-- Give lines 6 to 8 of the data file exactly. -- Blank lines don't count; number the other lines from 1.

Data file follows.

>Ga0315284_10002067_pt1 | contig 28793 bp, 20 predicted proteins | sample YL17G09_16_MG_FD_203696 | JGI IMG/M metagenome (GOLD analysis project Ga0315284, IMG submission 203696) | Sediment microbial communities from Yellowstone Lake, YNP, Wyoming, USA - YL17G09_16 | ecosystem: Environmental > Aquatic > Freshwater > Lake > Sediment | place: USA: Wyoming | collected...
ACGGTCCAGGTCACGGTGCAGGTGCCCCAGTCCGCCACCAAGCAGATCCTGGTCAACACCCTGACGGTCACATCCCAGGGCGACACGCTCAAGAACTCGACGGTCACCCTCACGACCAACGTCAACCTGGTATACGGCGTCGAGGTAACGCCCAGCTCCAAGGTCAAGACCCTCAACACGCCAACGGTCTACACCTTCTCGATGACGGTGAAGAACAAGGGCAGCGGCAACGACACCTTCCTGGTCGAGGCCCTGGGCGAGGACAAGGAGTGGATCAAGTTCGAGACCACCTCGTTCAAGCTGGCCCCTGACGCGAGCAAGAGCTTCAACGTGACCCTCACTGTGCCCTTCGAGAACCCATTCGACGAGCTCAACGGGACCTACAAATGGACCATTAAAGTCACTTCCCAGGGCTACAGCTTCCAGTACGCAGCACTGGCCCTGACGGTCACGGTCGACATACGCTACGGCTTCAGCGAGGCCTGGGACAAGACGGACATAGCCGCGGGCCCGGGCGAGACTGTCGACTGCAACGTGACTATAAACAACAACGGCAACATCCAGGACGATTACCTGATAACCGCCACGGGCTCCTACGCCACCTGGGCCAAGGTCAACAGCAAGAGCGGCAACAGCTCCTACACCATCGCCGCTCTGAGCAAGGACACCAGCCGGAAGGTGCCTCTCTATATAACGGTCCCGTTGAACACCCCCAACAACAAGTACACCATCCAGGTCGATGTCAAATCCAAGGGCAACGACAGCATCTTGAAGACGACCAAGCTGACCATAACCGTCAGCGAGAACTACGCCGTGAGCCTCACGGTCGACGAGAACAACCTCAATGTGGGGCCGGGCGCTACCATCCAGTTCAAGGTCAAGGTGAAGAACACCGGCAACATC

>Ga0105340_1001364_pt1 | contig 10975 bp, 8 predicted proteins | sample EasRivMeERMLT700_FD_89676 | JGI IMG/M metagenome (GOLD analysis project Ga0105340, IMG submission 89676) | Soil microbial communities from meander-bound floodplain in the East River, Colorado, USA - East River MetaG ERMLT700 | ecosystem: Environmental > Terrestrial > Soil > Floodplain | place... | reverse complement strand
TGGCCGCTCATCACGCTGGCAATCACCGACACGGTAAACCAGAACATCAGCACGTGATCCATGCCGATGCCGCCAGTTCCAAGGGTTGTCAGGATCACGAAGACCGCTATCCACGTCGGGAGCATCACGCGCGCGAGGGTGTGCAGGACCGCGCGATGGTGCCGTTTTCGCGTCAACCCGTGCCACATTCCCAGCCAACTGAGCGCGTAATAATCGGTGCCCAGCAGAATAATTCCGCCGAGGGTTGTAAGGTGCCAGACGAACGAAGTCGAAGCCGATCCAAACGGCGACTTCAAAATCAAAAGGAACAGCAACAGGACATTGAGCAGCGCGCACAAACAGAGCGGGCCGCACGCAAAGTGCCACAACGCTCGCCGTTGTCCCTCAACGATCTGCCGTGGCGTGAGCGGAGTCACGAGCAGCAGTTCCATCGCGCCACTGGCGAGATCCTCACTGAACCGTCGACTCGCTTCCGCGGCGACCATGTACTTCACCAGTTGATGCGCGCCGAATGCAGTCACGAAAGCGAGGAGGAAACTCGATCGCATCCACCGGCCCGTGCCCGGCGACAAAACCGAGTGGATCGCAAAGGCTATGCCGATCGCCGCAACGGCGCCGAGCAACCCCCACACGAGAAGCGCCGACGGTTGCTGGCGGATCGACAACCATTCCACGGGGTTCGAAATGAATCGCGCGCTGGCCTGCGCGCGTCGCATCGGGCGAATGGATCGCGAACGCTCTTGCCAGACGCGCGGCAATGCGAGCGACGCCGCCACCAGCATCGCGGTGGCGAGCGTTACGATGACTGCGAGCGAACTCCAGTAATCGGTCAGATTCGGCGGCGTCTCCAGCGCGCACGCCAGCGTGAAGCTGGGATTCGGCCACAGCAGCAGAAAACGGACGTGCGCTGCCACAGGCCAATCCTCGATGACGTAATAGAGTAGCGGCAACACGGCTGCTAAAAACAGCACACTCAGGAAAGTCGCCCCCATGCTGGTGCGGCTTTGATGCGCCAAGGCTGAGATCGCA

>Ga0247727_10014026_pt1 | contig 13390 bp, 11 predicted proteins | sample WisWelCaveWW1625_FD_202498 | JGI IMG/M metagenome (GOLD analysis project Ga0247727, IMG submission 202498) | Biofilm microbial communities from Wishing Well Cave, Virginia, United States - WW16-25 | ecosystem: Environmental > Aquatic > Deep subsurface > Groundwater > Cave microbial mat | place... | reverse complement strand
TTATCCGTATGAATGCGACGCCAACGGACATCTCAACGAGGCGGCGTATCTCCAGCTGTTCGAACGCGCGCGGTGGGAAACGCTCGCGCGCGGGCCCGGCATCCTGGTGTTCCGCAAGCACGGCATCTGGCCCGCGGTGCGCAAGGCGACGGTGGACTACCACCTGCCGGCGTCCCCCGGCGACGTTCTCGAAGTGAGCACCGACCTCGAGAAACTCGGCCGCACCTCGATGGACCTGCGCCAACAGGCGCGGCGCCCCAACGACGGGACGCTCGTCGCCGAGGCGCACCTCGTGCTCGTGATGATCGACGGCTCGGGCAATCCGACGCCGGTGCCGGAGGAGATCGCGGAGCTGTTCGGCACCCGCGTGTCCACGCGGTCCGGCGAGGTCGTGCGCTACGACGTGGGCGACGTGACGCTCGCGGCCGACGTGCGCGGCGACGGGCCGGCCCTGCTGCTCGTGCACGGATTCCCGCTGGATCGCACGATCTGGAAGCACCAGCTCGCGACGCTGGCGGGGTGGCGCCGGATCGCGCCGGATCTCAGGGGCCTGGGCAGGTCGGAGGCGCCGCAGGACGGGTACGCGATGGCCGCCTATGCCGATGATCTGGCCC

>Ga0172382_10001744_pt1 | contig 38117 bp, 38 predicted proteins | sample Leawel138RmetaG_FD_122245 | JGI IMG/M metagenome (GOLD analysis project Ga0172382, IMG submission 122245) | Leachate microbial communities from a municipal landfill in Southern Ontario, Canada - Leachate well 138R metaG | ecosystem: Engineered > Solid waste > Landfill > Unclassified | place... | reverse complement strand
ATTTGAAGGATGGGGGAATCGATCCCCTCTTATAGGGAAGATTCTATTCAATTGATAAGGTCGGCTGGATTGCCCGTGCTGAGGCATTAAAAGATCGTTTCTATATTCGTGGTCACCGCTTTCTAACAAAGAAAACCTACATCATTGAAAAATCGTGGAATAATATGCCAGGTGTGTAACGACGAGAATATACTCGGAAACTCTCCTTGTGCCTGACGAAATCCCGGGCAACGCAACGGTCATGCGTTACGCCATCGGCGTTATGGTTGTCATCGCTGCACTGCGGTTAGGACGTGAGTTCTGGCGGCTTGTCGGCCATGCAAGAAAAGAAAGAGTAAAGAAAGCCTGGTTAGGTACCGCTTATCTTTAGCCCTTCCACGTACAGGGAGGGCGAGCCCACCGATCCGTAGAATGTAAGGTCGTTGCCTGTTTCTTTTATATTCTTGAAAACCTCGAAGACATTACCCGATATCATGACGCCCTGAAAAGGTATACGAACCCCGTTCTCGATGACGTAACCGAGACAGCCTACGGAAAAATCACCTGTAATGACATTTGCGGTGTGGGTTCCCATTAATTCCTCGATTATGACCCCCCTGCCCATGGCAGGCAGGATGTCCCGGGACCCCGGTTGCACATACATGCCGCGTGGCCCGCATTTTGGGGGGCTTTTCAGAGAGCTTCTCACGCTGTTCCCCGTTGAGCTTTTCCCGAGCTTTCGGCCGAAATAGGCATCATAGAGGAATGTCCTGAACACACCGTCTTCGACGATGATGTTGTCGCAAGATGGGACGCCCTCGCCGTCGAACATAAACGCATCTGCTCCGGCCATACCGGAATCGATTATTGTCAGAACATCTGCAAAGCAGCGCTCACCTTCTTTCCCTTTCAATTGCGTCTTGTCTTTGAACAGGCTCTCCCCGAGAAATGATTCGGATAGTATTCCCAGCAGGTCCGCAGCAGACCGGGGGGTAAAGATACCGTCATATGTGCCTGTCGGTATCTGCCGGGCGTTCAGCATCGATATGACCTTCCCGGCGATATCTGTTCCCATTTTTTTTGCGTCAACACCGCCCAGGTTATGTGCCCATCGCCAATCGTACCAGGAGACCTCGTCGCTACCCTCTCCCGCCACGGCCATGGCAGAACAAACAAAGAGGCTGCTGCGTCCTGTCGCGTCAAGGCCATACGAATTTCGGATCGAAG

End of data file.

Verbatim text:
TTATCCGTATGAATGCGACGCCAACGGACATCTCAACGAGGCGGCGTATCTCCAGCTGTTCGAACGCGCGCGGTGGGAAACGCTCGCGCGCGGGCCCGGCATCCTGGTGTTCCGCAAGCACGGCATCTGGCCCGCGGTGCGCAAGGCGACGGTGGACTACCACCTGCCGGCGTCCCCCGGCGACGTTCTCGAAGTGAGCACCGACCTCGAGAAACTCGGCCGCACCTCGATGGACCTGCGCCAACAGGCGCGGCGCCCCAACGACGGGACGCTCGTCGCCGAGGCGCACCTCGTGCTCGTGATGATCGACGGCTCGGGCAATCCGACGCCGGTGCCGGAGGAGATCGCGGAGCTGTTCGGCACCCGCGTGTCCACGCGGTCCGGCGAGGTCGTGCGCTACGACGTGGGCGACGTGACGCTCGCGGCCGACGTGCGCGGCGACGGGCCGGCCCTGCTGCTCGTGCACGGATTCCCGCTGGATCGCACGATCTGGAAGCACCAGCTCGCGACGCTGGCGGGGTGGCGCCGGATCGCGCCGGATCTCAGGGGCCTGGGCAGGTCGGAGGCGCCGCAGGACGGGTACGCGATGGCCGCCTATGCCGATGATCTGGCCC

>Ga0172382_10001744_pt1 | contig 38117 bp, 38 predicted proteins | sample Leawel138RmetaG_FD_122245 | JGI IMG/M metagenome (GOLD analysis project Ga0172382, IMG submission 122245) | Leachate microbial communities from a municipal landfill in Southern Ontario, Canada - Leachate well 138R metaG | ecosystem: Engineered > Solid waste > Landfill > Unclassified | place... | reverse complement strand
ATTTGAAGGATGGGGGAATCGATCCCCTCTTATAGGGAAGATTCTATTCAATTGATAAGGTCGGCTGGATTGCCCGTGCTGAGGCATTAAAAGATCGTTTCTATATTCGTGGTCACCGCTTTCTAACAAAGAAAACCTACATCATTGAAAAATCGTGGAATAATATGCCAGGTGTGTAACGACGAGAATATACTCGGAAACTCTCCTTGTGCCTGACGAAATCCCGGGCAACGCAACGGTCATGCGTTACGCCATCGGCGTTATGGTTGTCATCGCTGCACTGCGGTTAGGACGTGAGTTCTGGCGGCTTGTCGGCCATGCAAGAAAAGAAAGAGTAAAGAAAGCCTGGTTAGGTACCGCTTATCTTTAGCCCTTCCACGTACAGGGAGGGCGAGCCCACCGATCCGTAGAATGTAAGGTCGTTGCCTGTTTCTTTTATATTCTTGAAAACCTCGAAGACATTACCCGATATCATGACGCCCTGAAAAGGTATACGAACCCCGTTCTCGATGACGTAACCGAGACAGCCTACGGAAAAATCACCTGTAATGACATTTGCGGTGTGGGTTCCCATTAATTCCTCGATTATGACCCCCCTGCCCATGGCAGGCAGGATGTCCCGGGACCCCGGTTGCACATACATGCCGCGTGGCCCGCATTTTGGGGGGCTTTTCAGAGAGCTTCTCACGCTGTTCCCCGTTGAGCTTTTCCCGAGCTTTCGGCCGAAATAGGCATCATAGAGGAATGTCCTGAACACACCGTCTTCGACGATGATGTTGTCGCAAGATGGGACGCCCTCGCCGTCGAACATAAACGCATCTGCTCCGGCCATACCGGAATCGATTATTGTCAGAACATCTGCAAAGCAGCGCTCACCTTCTTTCCCTTTCAATTGCGTCTTGTCTTTGAACAGGCTCTCCCCGAGAAATGATTCGGATAGTATTCCCAGCAGGTCCGCAGCAGACCGGGGGGTAAAGATACCGTCATATGTGCCTGTCGGTATCTGCCGGGCGTTCAGCATCGATATGACCTTCCCGGCGATATCTGTTCCCATTTTTTTTGCGTCAACACCGCCCAGGTTATGTGCCCATCGCCAATCGTACCAGGAGACCTCGTCGCTACCCTCTCCCGCCACGGCCATGGCAGAACAAACAAAGAGGCTGCTGCGTCCTGTCGCGTCAAGGCCATACGAATTTCGGATCGAAG